Using SVC statements against. . .

Teaching point about SVC’s and how the defense may be able to use them to the benefit of the defense.

Not too long ago I had a SVC making oral argument on a MRE 412 motion.

During the course of the SVC presentation it occurred to me that she was representing facts AND statements of the complaining witness which were inconsistent with other statements of the complaining witness.

So, at the close of the hearing and before we moved on I asked the military judge for permission to use the in-court statements of the SVC on cross-examination as prior inconsistent statements, under the party-opponent rule in MRE 801.  To my shock, admittedly, the judge agreed.

It appears upon reflection that the SVC had been drinking the cool-aid, and did something no self-respecting defense counsel would do without some fact checking – the SVC “believed the victim.”  Having done so she created a problem for herself and her client.

What is the ethical obligation of an SVC who has a client who she knows lied on the witness stand?

What is the ethical obligation of an SVC who believes the client will lie on the witness stand.

Defense counsel go through this ethical quandary when their client prepares to testify.  And prosecutors should have the same concerns.  In fact, at this years VABar CLE the point was made that a prosecutor has an ethical obligation to speak up when he/she hears a government witness lie on the witness stand.

Anyway, back to the kool-aid.

As it happened for me I didn’t need to get into the issue of what was told the SVC, because on cross-examination the complaining witness admitted the facts.  That meant no need to present evidence of a prior inconsistent statement to her lawyer.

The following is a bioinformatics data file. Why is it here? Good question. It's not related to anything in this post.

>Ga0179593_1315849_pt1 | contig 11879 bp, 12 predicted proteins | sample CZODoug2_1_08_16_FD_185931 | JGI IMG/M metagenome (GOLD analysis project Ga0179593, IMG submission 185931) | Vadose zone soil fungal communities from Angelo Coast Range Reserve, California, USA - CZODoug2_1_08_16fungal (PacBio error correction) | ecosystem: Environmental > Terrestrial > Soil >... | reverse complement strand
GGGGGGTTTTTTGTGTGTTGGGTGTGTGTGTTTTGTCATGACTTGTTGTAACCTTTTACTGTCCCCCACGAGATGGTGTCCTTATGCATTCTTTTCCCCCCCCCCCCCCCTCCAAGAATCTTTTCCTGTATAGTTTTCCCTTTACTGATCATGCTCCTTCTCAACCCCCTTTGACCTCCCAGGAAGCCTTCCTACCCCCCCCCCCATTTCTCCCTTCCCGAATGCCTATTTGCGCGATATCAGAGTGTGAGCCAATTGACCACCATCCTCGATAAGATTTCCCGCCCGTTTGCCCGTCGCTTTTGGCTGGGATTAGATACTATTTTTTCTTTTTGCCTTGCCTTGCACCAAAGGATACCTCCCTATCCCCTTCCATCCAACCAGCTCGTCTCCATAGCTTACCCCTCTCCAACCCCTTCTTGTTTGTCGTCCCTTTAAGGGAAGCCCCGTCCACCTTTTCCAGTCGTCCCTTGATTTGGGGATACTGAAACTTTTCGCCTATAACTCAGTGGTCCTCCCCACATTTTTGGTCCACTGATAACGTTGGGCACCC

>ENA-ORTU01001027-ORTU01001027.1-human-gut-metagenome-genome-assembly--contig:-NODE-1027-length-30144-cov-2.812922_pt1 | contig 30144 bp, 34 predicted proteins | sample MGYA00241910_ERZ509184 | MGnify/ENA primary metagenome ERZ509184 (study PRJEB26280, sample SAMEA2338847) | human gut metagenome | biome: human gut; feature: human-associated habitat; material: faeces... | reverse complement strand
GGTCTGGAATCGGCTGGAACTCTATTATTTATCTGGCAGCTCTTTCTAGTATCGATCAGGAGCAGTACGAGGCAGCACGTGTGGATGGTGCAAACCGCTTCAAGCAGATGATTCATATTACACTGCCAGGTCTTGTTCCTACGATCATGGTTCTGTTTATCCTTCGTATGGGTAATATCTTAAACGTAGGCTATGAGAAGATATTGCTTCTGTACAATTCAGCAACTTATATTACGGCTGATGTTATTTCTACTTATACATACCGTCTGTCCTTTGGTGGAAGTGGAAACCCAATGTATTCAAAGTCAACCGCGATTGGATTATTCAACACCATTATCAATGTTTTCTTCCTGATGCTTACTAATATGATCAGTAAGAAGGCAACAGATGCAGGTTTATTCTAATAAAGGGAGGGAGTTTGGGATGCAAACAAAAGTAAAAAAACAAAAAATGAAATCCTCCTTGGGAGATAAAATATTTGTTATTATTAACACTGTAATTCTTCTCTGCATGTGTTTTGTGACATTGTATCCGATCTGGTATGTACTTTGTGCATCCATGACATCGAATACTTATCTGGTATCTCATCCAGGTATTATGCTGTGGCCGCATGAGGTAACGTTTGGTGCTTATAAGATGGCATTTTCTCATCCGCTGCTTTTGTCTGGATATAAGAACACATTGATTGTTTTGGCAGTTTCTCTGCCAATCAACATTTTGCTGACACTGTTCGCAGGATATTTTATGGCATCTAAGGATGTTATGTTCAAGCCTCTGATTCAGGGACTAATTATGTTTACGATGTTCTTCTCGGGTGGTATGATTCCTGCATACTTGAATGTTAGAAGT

Q:  Did you do X?

A:  No.

Q: Are you sure?

A: I never did that.

Q: Prior to testifying today did you tell your lawyer you did X?

A: Yes.

Your done.

A: No.

This is where it can get interesting.  You can imagine the follow on questions, and the issue of whether or not you get to call the lawyer to answer that specific question.  Why not.  The SVC is an officer of the court, therefore you are entitled to have a good faith belief that the lawyer was told X by the client.  And by saying that in open court has not the attorney-client privilege been waived as to that specific item and any other facts and circumstances raised by the SVC?  So even if you don’t have an MJ who will consider the statements those of a party opponent, there is still the fact that the complaining witness must have said that to the lawyer, etc., etc., etc.

Let’s take this another step.  If SVC’s and thus their client have effectively achieved the status of party opponent or a party to a court-martial, now what in terms of discovery?